A blog post by Dr. Kerrigan from nearly 2 years ago entitled “Why Heels Are Bad” rings particular relevance today amidst the Cannes shoe controversy. In this post, with links to her previous research and our own OESH investigations, Dr. Kerrigan lays out the relationship of high heel shoes as a factor in the progression of knee osteoarthritis. Moreover, the post introduces the struggle in getting people (especially shoe companies) to address this issue of elevated heels and health. As with many factors which adversely affect our health, it is hard to change the way in which the topic is discussed on a large scale. In the above mentioned post by Dr. Kerrigan, she shares what a seasoned reporter once told her, “Your research is very much like the first research showing the ill-effects of cigarettes in rats. Cigarette companies got away with ignoring it for over a generation on the basis that the research was inconclusive. Eventually enough smart people argued that ALL research studies are inconclusive.”

The Controversy at Cannes has ignited a discussion about high heels, and though this is certainly a good thing, the way in which the conversation is going is a reminder that our health is not the primary concern and that there remains a long ways to go in changing the discourse. These current events surrounding the appropriateness of flats in a formal setting does nothing more than beg the question; at what point does our health trump tradition?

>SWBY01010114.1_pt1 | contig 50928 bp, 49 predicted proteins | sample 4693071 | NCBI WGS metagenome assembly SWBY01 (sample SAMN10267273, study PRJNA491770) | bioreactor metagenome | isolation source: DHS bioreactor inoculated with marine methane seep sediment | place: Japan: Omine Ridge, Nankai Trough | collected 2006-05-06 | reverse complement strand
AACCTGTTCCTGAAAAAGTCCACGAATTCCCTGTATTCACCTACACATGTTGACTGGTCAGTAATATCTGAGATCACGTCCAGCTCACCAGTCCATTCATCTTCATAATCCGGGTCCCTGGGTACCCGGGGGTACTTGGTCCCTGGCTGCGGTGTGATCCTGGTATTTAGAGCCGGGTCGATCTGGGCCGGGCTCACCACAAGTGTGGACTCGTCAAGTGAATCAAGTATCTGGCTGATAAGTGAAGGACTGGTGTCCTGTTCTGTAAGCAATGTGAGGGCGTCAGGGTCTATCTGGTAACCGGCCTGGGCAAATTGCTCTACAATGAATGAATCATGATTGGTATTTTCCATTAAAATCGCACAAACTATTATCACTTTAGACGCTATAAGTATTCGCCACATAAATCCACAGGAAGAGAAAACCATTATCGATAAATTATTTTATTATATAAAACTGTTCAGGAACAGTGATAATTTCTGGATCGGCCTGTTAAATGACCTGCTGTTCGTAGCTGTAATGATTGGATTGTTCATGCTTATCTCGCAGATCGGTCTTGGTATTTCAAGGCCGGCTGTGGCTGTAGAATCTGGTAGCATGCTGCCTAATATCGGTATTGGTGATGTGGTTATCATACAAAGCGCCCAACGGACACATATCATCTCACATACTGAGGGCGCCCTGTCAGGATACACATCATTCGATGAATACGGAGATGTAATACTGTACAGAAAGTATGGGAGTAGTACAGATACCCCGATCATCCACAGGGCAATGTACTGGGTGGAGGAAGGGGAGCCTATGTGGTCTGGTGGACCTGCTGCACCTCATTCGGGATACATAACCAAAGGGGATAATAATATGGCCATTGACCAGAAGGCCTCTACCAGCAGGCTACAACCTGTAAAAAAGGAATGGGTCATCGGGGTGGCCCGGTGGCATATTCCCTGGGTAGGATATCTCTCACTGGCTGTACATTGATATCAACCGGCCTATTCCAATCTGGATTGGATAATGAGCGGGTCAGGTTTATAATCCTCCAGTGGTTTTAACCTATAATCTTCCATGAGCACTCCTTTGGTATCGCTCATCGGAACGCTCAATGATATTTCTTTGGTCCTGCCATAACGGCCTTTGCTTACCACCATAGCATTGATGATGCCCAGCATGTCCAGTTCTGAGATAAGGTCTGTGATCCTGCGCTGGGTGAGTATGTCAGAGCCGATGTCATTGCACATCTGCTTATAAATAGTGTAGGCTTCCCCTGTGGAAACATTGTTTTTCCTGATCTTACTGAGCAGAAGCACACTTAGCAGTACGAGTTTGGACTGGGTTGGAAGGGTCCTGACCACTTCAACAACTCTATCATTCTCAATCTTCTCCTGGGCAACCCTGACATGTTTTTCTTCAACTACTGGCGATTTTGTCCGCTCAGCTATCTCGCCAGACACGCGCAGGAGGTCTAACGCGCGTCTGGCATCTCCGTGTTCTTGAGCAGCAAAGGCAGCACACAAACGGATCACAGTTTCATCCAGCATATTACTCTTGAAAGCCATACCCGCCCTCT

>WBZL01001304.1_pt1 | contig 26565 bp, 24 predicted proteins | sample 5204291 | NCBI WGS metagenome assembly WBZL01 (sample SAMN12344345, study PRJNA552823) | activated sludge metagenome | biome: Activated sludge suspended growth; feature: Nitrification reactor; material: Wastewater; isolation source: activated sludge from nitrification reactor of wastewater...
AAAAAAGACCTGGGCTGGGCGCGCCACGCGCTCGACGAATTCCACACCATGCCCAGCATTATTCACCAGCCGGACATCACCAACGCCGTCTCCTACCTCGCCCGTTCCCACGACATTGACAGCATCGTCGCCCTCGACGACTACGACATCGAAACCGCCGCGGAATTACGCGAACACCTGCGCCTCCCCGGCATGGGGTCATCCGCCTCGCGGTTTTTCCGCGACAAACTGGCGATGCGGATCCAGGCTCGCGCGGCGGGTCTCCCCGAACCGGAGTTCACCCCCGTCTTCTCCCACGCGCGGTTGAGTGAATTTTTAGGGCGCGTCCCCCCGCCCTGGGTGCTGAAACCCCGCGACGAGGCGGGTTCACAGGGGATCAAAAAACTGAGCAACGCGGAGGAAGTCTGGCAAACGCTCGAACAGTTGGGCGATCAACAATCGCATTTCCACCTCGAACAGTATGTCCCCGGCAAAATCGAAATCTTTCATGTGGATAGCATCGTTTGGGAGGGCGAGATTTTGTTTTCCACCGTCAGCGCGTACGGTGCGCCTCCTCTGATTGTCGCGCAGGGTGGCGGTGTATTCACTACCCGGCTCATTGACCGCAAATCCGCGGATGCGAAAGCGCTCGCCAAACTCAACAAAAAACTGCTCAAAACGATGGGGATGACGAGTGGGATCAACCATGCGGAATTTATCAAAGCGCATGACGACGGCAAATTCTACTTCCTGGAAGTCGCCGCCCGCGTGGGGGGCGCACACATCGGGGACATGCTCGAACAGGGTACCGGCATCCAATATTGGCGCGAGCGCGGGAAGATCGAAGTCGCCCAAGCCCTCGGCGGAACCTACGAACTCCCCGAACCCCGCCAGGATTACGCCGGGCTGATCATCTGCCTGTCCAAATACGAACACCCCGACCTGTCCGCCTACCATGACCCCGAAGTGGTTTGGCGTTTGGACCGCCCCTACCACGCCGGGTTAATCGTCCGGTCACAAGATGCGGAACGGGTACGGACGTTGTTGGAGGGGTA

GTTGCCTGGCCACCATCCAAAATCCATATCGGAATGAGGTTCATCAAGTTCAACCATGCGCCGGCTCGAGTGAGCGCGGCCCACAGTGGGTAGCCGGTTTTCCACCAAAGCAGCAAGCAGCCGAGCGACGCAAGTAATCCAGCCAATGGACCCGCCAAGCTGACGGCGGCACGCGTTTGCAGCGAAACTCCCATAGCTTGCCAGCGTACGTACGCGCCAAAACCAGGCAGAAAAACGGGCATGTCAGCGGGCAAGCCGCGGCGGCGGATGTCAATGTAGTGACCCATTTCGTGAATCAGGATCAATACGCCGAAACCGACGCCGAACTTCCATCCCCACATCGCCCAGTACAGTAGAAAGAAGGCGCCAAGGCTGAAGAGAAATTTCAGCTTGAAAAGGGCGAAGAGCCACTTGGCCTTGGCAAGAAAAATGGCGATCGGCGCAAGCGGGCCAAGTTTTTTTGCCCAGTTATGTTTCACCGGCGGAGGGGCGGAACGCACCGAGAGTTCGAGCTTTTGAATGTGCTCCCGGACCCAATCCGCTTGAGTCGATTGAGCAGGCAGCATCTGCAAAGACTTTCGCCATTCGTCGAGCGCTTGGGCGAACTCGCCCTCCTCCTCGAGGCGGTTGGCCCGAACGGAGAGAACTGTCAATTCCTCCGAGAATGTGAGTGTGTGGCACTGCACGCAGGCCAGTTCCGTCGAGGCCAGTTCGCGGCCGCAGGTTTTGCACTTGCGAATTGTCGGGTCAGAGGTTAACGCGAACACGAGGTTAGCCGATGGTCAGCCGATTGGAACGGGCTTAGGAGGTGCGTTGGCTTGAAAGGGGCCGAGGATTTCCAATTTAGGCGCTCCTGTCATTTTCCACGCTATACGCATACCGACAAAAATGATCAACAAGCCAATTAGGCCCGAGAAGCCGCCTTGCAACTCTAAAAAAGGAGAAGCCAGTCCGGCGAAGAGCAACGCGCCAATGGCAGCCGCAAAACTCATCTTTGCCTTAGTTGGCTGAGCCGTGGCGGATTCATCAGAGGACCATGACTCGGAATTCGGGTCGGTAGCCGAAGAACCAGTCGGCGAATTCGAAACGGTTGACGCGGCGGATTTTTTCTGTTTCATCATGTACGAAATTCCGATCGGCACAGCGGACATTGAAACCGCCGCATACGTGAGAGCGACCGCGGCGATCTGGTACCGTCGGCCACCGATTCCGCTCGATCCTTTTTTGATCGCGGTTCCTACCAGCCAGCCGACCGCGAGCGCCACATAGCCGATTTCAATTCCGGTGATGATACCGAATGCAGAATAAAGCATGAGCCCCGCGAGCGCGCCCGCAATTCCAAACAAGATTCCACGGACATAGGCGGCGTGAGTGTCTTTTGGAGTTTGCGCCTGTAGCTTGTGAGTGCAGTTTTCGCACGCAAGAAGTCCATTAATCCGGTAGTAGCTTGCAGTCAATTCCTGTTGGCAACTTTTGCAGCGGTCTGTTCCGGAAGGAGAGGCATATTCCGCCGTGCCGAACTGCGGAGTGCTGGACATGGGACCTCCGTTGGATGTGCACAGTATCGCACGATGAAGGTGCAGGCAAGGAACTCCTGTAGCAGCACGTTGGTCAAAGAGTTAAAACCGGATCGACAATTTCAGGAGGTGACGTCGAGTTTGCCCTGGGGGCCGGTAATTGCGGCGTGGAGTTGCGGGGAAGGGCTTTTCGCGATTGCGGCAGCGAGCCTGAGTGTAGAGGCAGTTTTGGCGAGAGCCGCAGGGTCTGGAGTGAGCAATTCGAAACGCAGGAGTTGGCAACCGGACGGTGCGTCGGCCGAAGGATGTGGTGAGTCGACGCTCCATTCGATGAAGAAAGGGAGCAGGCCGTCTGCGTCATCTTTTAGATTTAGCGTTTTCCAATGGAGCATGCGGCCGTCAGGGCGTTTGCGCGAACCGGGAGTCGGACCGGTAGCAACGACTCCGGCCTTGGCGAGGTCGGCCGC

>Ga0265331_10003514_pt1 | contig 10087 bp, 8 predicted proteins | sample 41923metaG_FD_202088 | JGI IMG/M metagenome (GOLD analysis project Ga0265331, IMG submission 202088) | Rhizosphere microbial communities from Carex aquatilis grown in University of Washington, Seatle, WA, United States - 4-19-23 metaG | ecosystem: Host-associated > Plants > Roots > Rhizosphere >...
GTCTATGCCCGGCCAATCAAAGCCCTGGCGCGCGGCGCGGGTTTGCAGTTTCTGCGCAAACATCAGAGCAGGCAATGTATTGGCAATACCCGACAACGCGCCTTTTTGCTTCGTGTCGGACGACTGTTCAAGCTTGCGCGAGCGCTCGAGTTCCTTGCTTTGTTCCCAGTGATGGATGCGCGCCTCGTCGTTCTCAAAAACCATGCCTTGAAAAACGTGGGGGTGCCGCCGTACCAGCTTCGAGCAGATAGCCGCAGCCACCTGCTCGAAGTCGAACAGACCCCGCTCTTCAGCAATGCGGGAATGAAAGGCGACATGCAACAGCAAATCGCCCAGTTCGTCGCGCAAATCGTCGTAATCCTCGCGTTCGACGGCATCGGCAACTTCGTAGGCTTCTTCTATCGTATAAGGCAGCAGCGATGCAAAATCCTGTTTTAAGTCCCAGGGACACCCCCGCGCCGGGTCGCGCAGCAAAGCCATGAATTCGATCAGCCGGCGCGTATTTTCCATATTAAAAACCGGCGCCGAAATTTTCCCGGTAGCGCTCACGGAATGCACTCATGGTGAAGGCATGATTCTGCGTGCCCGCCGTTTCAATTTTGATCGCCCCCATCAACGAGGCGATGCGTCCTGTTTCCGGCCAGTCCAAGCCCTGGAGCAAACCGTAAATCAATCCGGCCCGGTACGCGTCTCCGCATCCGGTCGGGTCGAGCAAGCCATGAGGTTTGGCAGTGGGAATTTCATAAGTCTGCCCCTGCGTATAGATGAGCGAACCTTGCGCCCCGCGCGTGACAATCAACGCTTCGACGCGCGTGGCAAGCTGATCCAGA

We reprint here what syndicated columnist, and OESHer, Ellen Goodman, wrote, in covering one of Dr. Kerrigan’s research articles. Fourteen years later, her words remain all very true.



Happy Mother’s Day

My mom, Edna Lorraine Kerrigan, with Rusty (who I never met but heard epic stories about), 1958.

Last night I dreamt my mom was at our front door, smiling. It’s not unusual that I dream of my mom, who passed away last year. What was unusual about the dream was that she was at the front door. She would have come in through any other door in the house; not the front door. Perhaps she thought that this particular visit was unexpected.